The recent discoveries of petcoke in wetland reclamation projects have revived conversations about the importance of coastal restoration and raised further questions regarding Louisiana’s commitment to its Comprehensive Master Plan for a Sustainable Coast. Although ‘black stuff’ should obviously not be found so close to ‘green stuff,’ many individuals may be unfamiliar with petcoke as a whole.
A byproduct of the oil refining process, petroleum coke (also known as petcoke or pet coke) is stockpiled onsite or moved to centralized holding facilities once produced. As global coal markets have shifted over the years, what was seen as a waste product is now sourcing cheap energy production, both here and overseas. The low cost of petcoke naturally reflects its inherent dirtiness. That is, burning a ton of petcoke releases over 50% more CO2 emissions than burning the same amount of coal. And like coal, it also contains heavy metals and polycyclic aromatic hydrocarbons (PAHs) that can be harmful to human and ecosystem health.
As a general rule, heavier means of refinement produce larger amounts of petcoke. The heaviest substance capable of refinement is bitumen, a material close in texture and appearance to tar. Bitumen must be freed from accompanying sands, minerals, and water upon extraction, and then diluted with volatile organic condensate before transport. This separation process is quite energy-intensive, yet recent technological advances have made it increasingly popular to substitute bitumen for standard petroleum in refining processes.
The world’s largest bitumen deposits are in Alberta, Canada. They are collectively known as the ‘oil sands’ or ‘tar sands,’ depending on whom you ask. Tar-sand extraction has greatly increased over the past decade, pushing Canadian refineries to their operational capacities. Our neighbors to the north have thus prioritized bitumen export, to fully monetize their bountiful resource. They've especially directed their attention towards the Gulf Coast, given the region’s immense refining infrastructure and ability to access high-paying foreign markets.
Canadian bitumen transport is usually thought to involve extensive pipelines like the Keystone Pipeline, whose final leg, ‘Keystone XL,’ still awaits denial/approval from President Obama. But as surpluses accumulate in Alberta, tar-sand companies have begun moving their unrefined material across the continent without pipelines at all. In fact, domestic bitumen rail traffic increased almost threefold just this past year! While the pressurized and heated railcars required to transport bitumen can explode, tar-sand interests accept this risk because of the financial allure of refined petroleum exports.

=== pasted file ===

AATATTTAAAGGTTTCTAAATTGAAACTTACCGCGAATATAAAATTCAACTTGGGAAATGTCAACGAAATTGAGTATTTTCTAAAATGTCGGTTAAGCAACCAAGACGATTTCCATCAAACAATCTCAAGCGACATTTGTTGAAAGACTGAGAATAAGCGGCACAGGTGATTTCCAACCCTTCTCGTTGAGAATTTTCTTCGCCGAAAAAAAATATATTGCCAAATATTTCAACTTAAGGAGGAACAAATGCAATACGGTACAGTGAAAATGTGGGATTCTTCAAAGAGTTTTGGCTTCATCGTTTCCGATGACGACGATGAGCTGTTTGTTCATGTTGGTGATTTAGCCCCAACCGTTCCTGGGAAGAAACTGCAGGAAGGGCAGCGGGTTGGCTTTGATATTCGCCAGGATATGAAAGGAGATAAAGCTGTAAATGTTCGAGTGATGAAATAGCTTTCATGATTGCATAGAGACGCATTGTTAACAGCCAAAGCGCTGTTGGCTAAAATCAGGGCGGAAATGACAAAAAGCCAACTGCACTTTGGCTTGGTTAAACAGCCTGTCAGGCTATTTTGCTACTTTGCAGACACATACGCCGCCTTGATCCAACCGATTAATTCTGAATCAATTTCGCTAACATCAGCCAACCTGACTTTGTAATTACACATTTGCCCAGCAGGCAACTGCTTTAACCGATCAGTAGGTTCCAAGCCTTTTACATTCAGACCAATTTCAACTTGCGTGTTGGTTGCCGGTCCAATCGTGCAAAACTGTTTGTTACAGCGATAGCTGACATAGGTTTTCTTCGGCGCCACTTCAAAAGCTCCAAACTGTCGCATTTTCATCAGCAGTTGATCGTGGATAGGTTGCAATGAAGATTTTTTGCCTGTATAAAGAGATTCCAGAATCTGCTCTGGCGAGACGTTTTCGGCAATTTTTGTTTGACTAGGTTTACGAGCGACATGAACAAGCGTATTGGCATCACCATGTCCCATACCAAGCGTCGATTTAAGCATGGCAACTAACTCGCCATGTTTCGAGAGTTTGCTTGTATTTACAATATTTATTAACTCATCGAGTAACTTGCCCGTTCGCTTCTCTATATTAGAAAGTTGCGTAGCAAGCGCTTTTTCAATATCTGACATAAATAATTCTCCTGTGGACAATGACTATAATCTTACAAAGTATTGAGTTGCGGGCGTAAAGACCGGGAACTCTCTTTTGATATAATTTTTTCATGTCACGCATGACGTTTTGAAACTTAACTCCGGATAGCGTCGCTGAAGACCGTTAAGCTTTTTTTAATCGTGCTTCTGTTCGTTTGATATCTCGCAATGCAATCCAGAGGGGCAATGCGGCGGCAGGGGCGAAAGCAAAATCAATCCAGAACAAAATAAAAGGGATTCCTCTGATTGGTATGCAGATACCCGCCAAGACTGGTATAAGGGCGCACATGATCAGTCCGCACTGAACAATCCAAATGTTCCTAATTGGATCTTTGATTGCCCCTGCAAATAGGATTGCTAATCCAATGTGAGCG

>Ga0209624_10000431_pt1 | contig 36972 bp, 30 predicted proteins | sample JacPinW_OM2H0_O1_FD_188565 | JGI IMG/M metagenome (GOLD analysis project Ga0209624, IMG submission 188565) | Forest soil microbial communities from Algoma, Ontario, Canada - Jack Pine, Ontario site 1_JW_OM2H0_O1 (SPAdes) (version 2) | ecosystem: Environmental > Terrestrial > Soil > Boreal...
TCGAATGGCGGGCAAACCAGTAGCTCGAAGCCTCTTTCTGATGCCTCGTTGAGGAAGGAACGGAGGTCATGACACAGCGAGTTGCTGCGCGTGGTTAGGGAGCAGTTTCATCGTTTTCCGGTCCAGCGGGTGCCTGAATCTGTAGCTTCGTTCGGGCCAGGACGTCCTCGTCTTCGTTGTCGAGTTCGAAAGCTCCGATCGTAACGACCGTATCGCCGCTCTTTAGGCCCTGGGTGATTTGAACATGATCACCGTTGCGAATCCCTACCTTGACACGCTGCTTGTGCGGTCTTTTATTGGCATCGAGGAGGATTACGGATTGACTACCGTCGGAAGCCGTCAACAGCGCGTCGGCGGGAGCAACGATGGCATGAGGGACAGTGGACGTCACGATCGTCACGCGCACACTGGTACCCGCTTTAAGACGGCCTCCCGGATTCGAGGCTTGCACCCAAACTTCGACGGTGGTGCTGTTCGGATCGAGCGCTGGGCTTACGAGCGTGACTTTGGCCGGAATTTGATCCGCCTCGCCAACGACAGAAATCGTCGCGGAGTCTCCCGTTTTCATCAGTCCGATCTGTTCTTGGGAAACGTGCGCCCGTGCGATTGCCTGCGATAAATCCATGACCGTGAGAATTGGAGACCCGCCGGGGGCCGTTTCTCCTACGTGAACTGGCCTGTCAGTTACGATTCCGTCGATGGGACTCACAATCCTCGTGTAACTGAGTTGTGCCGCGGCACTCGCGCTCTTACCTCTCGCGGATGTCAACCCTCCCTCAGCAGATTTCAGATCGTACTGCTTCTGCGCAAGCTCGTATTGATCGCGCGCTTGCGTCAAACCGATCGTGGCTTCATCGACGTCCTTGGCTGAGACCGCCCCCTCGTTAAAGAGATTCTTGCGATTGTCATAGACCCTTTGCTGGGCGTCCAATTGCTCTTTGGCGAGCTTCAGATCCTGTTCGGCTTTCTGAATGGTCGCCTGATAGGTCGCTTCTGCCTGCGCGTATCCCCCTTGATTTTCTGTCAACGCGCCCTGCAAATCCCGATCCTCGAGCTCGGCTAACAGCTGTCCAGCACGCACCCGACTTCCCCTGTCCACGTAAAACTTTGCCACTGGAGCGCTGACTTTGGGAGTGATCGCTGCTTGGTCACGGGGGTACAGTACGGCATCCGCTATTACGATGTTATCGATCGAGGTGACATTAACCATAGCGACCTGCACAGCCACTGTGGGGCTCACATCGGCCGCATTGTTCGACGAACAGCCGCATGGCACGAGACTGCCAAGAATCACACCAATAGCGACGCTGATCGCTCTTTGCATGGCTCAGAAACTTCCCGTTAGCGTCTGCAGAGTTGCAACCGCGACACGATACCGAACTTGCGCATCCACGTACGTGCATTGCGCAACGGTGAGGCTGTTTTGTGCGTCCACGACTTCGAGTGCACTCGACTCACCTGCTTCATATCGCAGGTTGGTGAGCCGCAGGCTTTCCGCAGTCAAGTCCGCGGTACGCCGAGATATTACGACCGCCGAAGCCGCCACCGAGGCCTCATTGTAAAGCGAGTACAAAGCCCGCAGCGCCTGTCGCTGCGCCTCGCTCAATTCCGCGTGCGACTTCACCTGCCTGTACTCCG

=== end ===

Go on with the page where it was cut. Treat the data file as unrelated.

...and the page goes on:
The idea of increased rail traffic brings us to Saint James Parish, where the Parish Council recently voted 6-1 to deny an application from Wolverine Terminals Corporation. Wolverine planned to construct a tar-sands terminal in Paulina that would have transferred Canadian bitumen from rail to barge, in order to access massive refineries downriver. Largely based off the facility’s proximity to residential properties, the council’s decision also weighed the potential health effects that could stem from exposure to the many airborne pollutants associated with bitumen activities: benzene, n-hexane, and hydrogen sulfide, to name a few. The culmination of months of community organizing (and facilitated in part by our friends at the Louisiana Environmental Action Network), this denial is genuinely good news.
This instance however also highlights the sneaky wordplay employed by tar-sand companies as they navigate our world’s shifting energy markets. Wolverine simply refers to the Paulina project as a crude oil facility in all its public documentation, save a single mention of oil sands in its Environmental Assessment:
“The facility will store and transfer crude oil and condensate derived from oil sands. The crude oil and condensate offer an alternative fuel source than conventional oil. This alternative fuel source ensures energy sustainability for the world as well as the U.S.”
If we ignore the absurdity of calling oil sands a sustainable energy source, we will see Wolverine circumvented the standard notion of crude oil (that is, unrefined petroleum) by relating their product to conveniently-named “conventional oil” (in this case, also unrefined petroleum). This questionable framing allowed them to benignly describe their facility as just another crude oil terminal, even though it would’ve housed volatile bitumen mixtures sourced from tar-sand operations in Canada.
It's worth briefly noting that Wolverine is the American subsidiary of a Canadian company, Grizzly Oil Sands. And Grizzly itself is owned by Wexford Capital LP, a private equity firm based in Connecticut. Wolverine’s assurance of “energy sustainability” should now seem even more foolish, given the sole existential purpose of a private equity firm is to take money and turn it into more money.
Reeling it all back in, petcoke will soon accumulate at unprecedented rates as the Gulf’s refineries begin to accept heavy, Canadian-sourced bitumen. It may end up in our wetlands or it could perhaps be sold as a substitute for coal. Either way, the health and well-being of our coastal communities will bear the largest costs of this resource monetization.
James Hartwell is a public health graduate student and GRN’s Water Resources Intern.